Irish Muslim Leader Backs Female Genital Mutilation

*** EXCLUSIVE *** MOMBASA, KENYA - JUNE 25: Cutter Anna-Moora Ndege shows the razorblade she uses to cut girls' genitals , on June 25, 2015, in Mombasa, Kenya. THESE are the rudimentary tools used to cut young girls sexual organs in remote villages in Kenya. The cruel practice of female …
Ivan Lieman / Barcroft Media via Getty Images

A leading Irish Muslim ‘scholar’ has said he supports mutilating the genitalia of young girls, describing the practice as “female circumcision”.

Ali Selim, a spokesman for the Islamic Cultural Centre of Ireland in Clonskeagh, claimed that female genital mutilation (FGM) was part of Islam because of a saying by his Prophet Muhammad.

The doctor, who is also a lecturer at Trinity College in Dublin, also argued that female circumcision was unfairly framed as a “dark-skin practice” and “barbaric,” insinuating that criticism is racist or prejudiced.

FGM has been illegal since 2012 in Ireland, but Mr. Selim claimed that “female circumcision” was different and acceptable.

However, according to the United Nations, FGM and “female circumcision” are one and the same, and that the latter term “obscures the serious physical and psychological effects of genital cutting on women.”

Speaking to the RTÉ’s Prime Time, Selim argued: “I’m not an advocate of female genital mutilation but I am an advocate of female circumcision.

“We see female circumcision in the same way we see male circumcision. It might be needed for one person and not another, and it has to be done by a doctor and practised in a safe environment.

“The same medical reason that would justify male circumcision would be the same for females. It is not an obligation, but it should be allowed by law if needed and a medical doctor can decide if it is needed or not,” he said.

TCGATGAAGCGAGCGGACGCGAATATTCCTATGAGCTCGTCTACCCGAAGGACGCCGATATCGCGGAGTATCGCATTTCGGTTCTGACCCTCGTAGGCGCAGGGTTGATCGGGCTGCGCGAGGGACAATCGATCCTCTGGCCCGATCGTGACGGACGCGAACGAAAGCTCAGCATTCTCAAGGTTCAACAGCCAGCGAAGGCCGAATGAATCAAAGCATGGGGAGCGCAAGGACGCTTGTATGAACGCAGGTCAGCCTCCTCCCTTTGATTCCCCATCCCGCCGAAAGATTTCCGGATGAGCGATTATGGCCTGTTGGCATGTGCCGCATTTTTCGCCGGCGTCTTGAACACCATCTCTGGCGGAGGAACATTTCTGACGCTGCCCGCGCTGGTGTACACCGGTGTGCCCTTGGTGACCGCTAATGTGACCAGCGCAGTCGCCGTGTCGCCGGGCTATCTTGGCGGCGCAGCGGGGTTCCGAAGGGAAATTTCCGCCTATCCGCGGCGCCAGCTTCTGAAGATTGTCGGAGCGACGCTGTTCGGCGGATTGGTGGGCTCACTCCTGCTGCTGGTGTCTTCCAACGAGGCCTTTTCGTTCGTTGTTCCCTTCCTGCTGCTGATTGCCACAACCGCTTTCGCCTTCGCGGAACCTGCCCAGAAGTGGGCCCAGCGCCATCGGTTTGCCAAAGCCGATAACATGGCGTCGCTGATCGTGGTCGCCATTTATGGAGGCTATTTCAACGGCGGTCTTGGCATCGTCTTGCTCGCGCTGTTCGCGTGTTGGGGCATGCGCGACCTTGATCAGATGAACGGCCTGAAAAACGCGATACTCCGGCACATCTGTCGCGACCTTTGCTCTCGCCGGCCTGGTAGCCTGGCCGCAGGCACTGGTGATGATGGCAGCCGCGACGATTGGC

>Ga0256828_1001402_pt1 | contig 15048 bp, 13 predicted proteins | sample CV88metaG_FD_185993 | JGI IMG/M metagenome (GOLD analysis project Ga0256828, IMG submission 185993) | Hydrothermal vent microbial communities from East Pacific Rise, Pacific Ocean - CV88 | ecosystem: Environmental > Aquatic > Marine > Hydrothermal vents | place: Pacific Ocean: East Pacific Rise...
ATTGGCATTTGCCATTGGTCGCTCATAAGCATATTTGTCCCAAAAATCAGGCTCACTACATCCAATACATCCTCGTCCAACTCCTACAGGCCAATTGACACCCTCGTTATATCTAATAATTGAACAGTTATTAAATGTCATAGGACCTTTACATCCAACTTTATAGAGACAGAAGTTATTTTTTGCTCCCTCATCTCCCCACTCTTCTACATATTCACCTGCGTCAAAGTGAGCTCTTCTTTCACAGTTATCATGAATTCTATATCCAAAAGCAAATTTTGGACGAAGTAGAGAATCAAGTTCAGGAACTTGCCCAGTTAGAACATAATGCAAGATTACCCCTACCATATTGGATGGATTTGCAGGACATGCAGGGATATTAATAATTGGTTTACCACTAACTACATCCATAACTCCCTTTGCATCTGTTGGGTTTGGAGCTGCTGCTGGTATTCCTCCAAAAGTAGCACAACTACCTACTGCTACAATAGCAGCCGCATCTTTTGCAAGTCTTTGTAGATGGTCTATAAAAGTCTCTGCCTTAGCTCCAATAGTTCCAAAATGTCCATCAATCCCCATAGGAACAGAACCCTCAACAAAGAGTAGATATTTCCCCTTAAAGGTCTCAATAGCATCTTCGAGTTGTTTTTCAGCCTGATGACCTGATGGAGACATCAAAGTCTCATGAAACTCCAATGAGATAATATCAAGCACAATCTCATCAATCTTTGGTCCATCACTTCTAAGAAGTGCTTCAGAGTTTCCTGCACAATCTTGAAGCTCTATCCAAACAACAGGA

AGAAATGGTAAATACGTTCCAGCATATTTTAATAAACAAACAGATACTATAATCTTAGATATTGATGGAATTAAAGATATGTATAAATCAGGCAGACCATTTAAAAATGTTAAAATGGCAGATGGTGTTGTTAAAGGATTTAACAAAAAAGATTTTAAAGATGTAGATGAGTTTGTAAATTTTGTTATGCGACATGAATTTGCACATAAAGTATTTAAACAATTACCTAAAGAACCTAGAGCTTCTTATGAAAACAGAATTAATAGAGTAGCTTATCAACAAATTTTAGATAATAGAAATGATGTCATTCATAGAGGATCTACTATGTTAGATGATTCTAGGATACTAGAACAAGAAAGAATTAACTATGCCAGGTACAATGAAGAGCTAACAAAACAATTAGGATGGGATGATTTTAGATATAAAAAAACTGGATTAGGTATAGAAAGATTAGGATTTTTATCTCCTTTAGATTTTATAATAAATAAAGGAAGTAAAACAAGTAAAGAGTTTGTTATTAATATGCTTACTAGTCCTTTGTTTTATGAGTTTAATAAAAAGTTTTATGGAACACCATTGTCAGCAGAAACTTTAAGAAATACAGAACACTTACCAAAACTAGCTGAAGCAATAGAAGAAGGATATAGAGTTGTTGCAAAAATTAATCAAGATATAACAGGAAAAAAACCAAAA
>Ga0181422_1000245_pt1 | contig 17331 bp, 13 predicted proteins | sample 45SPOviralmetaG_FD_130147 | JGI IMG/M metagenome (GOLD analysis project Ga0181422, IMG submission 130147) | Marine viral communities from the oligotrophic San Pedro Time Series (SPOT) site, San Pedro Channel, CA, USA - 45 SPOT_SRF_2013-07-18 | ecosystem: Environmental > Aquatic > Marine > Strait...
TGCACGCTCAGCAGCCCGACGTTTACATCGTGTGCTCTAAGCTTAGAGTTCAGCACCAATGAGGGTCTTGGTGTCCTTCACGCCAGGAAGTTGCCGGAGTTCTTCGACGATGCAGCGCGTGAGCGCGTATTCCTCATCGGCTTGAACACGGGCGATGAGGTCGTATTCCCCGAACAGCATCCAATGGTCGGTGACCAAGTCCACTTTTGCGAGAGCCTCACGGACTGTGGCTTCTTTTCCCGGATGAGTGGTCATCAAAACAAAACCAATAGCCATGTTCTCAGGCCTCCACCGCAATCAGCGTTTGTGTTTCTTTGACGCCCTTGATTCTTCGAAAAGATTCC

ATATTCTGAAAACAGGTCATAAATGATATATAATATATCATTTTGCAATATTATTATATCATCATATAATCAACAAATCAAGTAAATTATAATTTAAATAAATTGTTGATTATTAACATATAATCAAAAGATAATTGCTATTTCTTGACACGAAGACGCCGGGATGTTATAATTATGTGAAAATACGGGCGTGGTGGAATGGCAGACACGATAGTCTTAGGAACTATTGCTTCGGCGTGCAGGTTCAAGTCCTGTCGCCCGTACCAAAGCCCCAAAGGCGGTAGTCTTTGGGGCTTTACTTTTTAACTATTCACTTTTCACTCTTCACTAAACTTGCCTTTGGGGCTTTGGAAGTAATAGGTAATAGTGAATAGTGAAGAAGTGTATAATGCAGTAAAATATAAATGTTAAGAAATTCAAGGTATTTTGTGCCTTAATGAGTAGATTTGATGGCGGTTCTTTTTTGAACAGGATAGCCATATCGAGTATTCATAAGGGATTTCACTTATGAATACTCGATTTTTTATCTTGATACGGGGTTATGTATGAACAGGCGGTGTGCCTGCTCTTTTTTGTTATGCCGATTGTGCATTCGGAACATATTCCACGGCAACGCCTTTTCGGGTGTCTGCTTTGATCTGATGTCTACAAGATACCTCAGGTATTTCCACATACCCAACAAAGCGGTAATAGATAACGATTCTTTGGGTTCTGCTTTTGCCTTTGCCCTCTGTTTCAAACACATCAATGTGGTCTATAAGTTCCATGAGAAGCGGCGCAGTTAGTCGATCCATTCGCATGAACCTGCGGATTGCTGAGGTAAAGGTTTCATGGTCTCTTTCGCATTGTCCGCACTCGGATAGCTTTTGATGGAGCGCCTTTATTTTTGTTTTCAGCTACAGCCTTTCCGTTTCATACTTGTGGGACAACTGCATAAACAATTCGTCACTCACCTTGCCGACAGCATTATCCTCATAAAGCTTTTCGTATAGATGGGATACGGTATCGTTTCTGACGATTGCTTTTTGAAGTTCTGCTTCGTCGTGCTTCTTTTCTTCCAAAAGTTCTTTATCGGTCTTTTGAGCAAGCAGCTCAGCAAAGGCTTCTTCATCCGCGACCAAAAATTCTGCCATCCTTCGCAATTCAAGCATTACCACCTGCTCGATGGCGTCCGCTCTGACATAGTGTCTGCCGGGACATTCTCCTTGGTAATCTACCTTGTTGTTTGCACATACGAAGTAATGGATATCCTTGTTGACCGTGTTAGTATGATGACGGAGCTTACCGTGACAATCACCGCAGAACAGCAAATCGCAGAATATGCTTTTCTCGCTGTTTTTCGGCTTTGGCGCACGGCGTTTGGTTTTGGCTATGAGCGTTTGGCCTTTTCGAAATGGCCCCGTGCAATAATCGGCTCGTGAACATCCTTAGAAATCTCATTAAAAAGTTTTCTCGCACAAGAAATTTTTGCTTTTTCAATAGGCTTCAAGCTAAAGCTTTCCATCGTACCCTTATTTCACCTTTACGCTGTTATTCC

Adding: “It is always been portrayed as ‘horrible’ or ‘barbaric’ or ‘mutilation’ and is portrayed as a dark-skin practice or from the dark ages,” he said.

“If it is an inherited practice it does not mean it has to done, but it has to be considered, and not rejected because it is inherited,” he said.

When asked whether he believed it should be carried out for cultural or religious reasons, he said: “In the Koran it says clearly, ask of the people of knowledge if you do not know, so it means you ask a medical doctor.”

While FGM as a cultural practice predates Islam and is not unique to it, the religion has been linked to its spread. The Shafi’i school of Islamic jurisprudence considers it obligatory; most other schools have considered it at least preferable or ‘honourable’ historically.

In Indonesia, the world’s most populous Mulsim-majority country, girls are mutilated en masse in large annual ceremonies, and the Indonesian Ulema Council — the country’s highest Islamic clerical authority — has strongly opposed efforts to ban them.

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